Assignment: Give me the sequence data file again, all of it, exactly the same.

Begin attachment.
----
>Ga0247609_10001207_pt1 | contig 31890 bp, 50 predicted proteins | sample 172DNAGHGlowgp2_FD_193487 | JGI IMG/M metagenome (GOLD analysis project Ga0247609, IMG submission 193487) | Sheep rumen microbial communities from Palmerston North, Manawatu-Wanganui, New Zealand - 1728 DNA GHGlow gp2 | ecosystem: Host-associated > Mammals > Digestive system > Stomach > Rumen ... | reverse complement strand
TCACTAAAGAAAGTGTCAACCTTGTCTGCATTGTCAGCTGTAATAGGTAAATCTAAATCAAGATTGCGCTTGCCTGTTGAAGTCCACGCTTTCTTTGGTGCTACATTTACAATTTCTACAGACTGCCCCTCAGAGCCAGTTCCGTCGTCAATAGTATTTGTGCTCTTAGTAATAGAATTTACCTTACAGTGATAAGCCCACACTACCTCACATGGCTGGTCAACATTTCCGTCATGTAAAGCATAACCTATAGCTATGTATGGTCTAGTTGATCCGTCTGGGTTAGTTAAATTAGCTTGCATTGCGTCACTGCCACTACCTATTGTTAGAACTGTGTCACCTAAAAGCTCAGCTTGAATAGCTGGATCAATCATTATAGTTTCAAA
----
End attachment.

>Ga0247609_10001207_pt1 | contig 31890 bp, 50 predicted proteins | sample 172DNAGHGlowgp2_FD_193487 | JGI IMG/M metagenome (GOLD analysis project Ga0247609, IMG submission 193487) | Sheep rumen microbial communities from Palmerston North, Manawatu-Wanganui, New Zealand - 1728 DNA GHGlow gp2 | ecosystem: Host-associated > Mammals > Digestive system > Stomach > Rumen ... | reverse complement strand
TCACTAAAGAAAGTGTCAACCTTGTCTGCATTGTCAGCTGTAATAGGTAAATCTAAATCAAGATTGCGCTTGCCTGTTGAAGTCCACGCTTTCTTTGGTGCTACATTTACAATTTCTACAGACTGCCCCTCAGAGCCAGTTCCGTCGTCAATAGTATTTGTGCTCTTAGTAATAGAATTTACCTTACAGTGATAAGCCCACACTACCTCACATGGCTGGTCAACATTTCCGTCATGTAAAGCATAACCTATAGCTATGTATGGTCTAGTTGATCCGTCTGGGTTAGTTAAATTAGCTTGCATTGCGTCACTGCCACTACCTATTGTTAGAACTGTGTCACCTAAAAGCTCAGCTTGAATAGCTGGATCAATCATTATAGTTTCAAA